We were interested in correlating the observed changes in GCN4 ribosome loading with changes in specific kinetic parameter values (e.g. rates of initiation, scanning, and elongation, etc) under derepressing and repressing conditions. The levels of ternary complex affect the abundance of charged 43S ribosomal subunits, and hence the rate at which these 43S ribosomal subunits load onto the 5'-end of the GCN4 mRNA. For simplicity, we treated the ternary complex binding rate and 5'-initiation rate as two independent factors in the subsequent discussion. To distinguish the most dominant kinetic parameter values in determining GCN4 ribosome loading, we took the relative ternary complex binding rates from Model 2. Using MATLAB, we placed these rates in a stochastic simulation framework that describes the behaviour of ribosomes on the GCN4 mRNA. As depicted in Figure 2, the GCN4 mRNA in Model 3 contains uORF1, uORF4 and the main GCN4 ORF. Also, Model 3 inherits all of the simplifications defined for Model 1 and Model 2 (above). Multiple ribosomes were allowed on a single mRNA simultaneously. We assume that each ribosome occupies 36 nucleotides of mRNA, irrespective of its position in the mRNA [13]. If one scanning ribosome encountered a second ribosome, its progress would be sterically hindered. This issue was not addressed in either of the first two models. The biochemical equations that underpin Model 3 are available as additional files. To simulate Model 3, copy Additional file 9. GCN4_translation.m and Additional file 10. GCN4_codon_rate.txt into the same folder and run GCN4_translation.m in MATLAB.
Simulations were carried out using the Gillespie algorithm, starting each with an unloaded GCN4 mRNA. In these simulations we ensured that the system reached steady-state and that enough data were generated to generate statistically significant results. Simulations were carried out for 60 minutes, and data from 10-60 minutes were analysed to make sure that the system reached the steady state. Subsequently, we averaged the ribosome loading on each GCN4 mRNA over time to generate one data point for a specific condition. Fifty such generated data points were then averaged for each condition to calculate the ribosome loading. Because this system is ergodic, this method of averaging provides a view of the translation of multiple copies of GCN4 mRNA in many cells. Of course, we note that the half-life of the GCN4 mRNA is around 19 minutes under repressing conditions [14]. Using simulations to understand the noise in GCN4 mRNA translation due to mRNA degradation is a different issue and is outside the scope of this paper.
5' polysome size is determined by the ratio between 5'-initiation rate and scanning rate
Using Model 3 we first investigated the impact of individual parameters upon ribosome loading on the 5'-section of the GCN4 mRNA (i.e. the 5'-leader region). These parameters included the rate of translational initiation at the 5'-end of the GCN4 mRNA a_{ I }, the 40S/48S scanning rate a_{ S } and the rate of ternary complex binding a_{ TC }. Besides, we also considered the rate of 60S association, the translational elongation rate, and the rate of translational termination (whether the ribosome remains associated or dissociates from the mRNA following termination). These events were not considered in Models 1 and 2 for the sake of simplication. The translational elongation rate for each codon and the termination rates for S. cerevisiae were taken from a previous study [15]. Recent studies suggest that the rate of association of the 60S subunit is not rate limiting for translation [16]. Neither is the rate of 60S association controlled under different nutritional conditions [17]. Hence, the rate of this step was assumed to be constant and equal to the average translational elongation rate (30 nt/s). In addition, the GCN4 uORFs are short, containing only four codons, and consequently their translation was presumed not to be limiting. The rates of translational initiation a_{ I } ribosome scanning a_{ S } and ternary complex binding a_{ TC } were likely to be the most important parameters that influence the ribosome loading on the 5'-leader of the GCN4 mRNA. Therefore, we focused mainly on these parameters.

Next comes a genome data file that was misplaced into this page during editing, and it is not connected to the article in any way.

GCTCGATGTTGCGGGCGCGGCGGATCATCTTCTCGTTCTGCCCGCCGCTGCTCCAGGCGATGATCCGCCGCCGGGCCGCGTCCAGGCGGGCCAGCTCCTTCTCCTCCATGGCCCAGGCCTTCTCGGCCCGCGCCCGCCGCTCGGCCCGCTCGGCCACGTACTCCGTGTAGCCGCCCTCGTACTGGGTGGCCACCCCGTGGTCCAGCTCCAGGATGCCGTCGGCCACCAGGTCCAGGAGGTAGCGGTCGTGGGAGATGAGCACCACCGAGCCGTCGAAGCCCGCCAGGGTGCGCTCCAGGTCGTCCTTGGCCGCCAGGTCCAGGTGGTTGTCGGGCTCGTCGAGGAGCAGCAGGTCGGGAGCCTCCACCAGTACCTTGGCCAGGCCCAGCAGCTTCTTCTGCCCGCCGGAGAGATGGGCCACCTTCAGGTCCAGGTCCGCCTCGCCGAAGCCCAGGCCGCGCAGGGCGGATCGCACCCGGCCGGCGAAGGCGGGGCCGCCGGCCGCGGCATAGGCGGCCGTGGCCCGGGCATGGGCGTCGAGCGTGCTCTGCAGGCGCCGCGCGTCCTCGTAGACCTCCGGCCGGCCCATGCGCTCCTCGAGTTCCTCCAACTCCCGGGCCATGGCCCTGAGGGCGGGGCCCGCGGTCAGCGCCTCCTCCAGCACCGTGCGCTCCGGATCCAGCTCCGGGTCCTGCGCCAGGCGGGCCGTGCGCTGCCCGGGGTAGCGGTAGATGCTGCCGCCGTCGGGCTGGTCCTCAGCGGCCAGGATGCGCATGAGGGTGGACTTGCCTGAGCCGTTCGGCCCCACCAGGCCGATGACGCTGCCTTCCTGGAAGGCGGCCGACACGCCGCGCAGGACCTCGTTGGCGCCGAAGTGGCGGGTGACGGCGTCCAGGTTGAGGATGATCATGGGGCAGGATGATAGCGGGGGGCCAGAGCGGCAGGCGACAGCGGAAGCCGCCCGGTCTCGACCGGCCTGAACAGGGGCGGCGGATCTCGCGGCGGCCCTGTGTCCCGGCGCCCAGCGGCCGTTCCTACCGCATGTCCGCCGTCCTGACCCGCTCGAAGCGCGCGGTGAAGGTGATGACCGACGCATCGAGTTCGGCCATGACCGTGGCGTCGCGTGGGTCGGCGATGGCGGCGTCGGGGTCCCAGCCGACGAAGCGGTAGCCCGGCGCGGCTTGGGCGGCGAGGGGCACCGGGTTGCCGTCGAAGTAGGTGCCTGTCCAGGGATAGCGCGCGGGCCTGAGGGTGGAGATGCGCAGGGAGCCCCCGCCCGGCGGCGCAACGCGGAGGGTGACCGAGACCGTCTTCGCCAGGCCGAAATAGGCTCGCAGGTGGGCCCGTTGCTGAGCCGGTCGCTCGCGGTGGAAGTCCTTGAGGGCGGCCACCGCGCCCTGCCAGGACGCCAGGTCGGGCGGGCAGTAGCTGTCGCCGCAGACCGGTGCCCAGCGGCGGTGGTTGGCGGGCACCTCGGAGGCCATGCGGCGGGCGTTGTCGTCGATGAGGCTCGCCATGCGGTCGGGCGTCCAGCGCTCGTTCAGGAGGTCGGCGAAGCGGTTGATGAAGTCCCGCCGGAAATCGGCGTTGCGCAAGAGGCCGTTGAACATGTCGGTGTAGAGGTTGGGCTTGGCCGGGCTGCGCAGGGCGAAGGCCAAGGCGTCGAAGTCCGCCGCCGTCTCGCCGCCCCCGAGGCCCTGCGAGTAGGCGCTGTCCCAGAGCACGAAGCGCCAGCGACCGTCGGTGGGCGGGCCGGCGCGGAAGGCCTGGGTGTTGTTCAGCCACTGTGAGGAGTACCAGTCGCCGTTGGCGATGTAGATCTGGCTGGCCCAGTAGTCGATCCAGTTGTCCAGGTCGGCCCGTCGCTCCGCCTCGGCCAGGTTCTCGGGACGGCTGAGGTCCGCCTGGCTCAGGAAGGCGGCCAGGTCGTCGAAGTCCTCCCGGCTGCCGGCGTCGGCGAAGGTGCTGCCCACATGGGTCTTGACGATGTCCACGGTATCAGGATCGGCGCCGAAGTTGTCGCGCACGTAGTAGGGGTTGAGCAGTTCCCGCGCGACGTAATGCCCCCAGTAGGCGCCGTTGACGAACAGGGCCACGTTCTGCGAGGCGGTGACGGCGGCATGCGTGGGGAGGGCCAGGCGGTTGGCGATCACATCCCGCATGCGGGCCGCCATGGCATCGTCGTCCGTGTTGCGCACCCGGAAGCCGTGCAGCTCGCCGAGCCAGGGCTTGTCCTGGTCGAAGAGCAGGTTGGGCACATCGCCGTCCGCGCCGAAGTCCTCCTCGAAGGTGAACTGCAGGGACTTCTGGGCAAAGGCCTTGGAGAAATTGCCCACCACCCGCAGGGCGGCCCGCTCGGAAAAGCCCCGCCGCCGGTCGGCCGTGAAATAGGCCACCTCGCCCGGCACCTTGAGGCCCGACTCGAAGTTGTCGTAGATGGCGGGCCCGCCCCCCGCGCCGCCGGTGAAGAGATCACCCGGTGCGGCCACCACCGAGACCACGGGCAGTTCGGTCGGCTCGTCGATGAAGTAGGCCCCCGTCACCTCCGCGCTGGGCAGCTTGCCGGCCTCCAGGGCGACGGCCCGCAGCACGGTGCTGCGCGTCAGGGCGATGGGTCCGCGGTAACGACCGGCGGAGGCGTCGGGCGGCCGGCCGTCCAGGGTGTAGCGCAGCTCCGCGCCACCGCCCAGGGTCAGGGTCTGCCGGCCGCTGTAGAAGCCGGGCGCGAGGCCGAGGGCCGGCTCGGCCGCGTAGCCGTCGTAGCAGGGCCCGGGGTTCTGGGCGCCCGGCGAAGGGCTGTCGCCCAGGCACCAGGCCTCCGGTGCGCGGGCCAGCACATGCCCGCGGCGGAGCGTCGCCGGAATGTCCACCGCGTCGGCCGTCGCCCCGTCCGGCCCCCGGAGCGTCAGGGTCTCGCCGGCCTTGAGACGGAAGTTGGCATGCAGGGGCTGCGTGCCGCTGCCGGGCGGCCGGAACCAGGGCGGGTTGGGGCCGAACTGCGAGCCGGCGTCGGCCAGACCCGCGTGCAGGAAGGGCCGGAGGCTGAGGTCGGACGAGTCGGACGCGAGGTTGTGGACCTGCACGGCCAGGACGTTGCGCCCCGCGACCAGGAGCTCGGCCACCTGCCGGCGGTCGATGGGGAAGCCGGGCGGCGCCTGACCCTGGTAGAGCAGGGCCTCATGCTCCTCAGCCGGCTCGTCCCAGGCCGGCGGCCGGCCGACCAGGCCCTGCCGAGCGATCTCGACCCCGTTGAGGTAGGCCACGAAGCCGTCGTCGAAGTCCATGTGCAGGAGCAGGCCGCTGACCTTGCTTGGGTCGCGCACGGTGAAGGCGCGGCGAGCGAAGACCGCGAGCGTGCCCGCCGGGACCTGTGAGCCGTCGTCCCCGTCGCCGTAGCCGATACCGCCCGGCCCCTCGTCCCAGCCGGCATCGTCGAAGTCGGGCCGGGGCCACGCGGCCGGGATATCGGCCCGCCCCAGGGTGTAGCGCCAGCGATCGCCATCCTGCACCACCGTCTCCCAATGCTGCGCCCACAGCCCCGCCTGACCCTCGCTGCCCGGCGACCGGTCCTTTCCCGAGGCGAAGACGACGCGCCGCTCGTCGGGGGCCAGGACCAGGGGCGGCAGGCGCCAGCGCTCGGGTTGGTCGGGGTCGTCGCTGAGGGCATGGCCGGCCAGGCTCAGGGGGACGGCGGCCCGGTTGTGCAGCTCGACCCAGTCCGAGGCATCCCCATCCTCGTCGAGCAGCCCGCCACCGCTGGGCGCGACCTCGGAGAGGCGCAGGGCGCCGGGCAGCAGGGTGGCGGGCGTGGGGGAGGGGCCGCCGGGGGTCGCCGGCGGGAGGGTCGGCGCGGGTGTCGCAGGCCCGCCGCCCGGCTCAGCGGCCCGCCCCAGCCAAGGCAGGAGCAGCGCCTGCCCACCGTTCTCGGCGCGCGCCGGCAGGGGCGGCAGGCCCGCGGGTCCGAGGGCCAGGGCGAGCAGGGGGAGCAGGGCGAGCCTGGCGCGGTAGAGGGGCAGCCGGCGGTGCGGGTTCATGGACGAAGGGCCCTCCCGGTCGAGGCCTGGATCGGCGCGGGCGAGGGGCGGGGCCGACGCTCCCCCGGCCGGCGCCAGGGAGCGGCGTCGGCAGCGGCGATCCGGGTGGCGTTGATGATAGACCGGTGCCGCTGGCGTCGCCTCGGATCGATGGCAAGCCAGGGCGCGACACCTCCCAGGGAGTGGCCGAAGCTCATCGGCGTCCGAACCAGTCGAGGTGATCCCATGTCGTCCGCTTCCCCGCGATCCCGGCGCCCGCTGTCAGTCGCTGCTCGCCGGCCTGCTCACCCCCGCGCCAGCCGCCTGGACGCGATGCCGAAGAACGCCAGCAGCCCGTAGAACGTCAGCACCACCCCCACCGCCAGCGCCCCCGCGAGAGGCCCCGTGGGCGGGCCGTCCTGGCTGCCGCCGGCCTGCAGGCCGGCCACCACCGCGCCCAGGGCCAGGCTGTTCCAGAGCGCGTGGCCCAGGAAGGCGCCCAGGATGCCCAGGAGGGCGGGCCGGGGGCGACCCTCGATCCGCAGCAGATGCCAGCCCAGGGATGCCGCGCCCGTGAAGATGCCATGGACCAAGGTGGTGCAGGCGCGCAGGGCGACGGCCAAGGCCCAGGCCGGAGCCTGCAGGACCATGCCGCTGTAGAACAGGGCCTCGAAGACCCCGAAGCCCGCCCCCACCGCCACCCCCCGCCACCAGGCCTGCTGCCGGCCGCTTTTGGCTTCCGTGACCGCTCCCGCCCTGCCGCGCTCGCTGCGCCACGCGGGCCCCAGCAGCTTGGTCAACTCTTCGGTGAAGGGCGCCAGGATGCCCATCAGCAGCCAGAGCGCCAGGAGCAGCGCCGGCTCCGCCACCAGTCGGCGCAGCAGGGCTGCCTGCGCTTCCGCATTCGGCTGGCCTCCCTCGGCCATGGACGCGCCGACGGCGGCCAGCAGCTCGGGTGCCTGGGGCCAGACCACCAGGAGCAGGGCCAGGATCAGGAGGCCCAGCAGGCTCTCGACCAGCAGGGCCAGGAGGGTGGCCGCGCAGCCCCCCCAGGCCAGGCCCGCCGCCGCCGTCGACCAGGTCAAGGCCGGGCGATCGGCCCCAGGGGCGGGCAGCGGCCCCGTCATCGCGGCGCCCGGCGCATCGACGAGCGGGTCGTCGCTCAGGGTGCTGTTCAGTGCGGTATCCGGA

We first analysed the effects of 5'-translational initiation a_{ I } and ribosome scanning a_{ S }. The absolute rate of scanning in vivo is unknown, but it is expected to be at least comparable to the translational elongation rate. Therefore, we explored scanning rates within a physiologically relevant range (from 5 to 100 nt/s).
Due to the steric hindrance, ribosome loading on the GCN4 5'-leader tends to become saturated as the rate of translation initiation a_{ I } at the 5'-end of the mRNA increases, as shown in Figure 6A. Under repressing conditions, at the scanning speed of 5 nt/s, a six-fold increase in 5'-initiation rate (from 0.0145 to 0.0870) leads to about a three-fold increase in ribosome loading on the GCN4 5'-leader region. Steric hindrance has most pronounced effects when scanning rate is limiting (Figure 6A: 5 nt/s curve). At higher scanning speeds, the saturation trend is reduced but still visible (Figure 6A: curves at 15 and 30 nt/s scanning speeds). When scanning speed is very high, 5' polysome size increases approximately linearly with translation initiation rate a_{ I } (Figure 6A: curve at 100 nt/s scanning speed).
It is interesting to note that the 5' polysome size is mainly determined by the ratio a_{ I }/a_{ S }, irrespective of the fact whether scanning is limiting or not. In Figure 7, the polysome sizes at (a_{ I } = 0.029s^{-1}, a_{ S } = 5 nt/s), (a_{ I } = 0.087s^{-1}, a_{ S } = 15 nt/s) and (a_{ I } = 0.174s^{-1}, a_{ S } = 30 nt/s) are approximately identical. Similarly, polysome sizes at (a_{ I } = 0.087s^{-1}, a_{ S } = 5 nt/s) and (a_{ I } = 0.174s^{-1}, a_{ S } = 15 nt/s) are the same, so on and so forth.